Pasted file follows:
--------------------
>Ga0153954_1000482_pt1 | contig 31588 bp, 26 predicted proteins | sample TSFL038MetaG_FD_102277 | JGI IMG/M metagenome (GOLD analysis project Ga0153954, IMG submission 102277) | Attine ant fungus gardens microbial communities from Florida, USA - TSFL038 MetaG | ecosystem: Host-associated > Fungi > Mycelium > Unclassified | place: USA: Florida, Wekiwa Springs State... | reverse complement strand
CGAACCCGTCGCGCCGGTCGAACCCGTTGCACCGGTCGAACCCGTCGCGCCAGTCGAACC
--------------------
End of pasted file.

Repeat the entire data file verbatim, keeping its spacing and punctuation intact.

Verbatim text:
>Ga0153954_1000482_pt1 | contig 31588 bp, 26 predicted proteins | sample TSFL038MetaG_FD_102277 | JGI IMG/M metagenome (GOLD analysis project Ga0153954, IMG submission 102277) | Attine ant fungus gardens microbial communities from Florida, USA - TSFL038 MetaG | ecosystem: Host-associated > Fungi > Mycelium > Unclassified | place: USA: Florida, Wekiwa Springs State... | reverse complement strand
CGAACCCGTCGCGCCGGTCGAACCCGTTGCACCGGTCGAACCCGTCGCGCCAGTCGAACC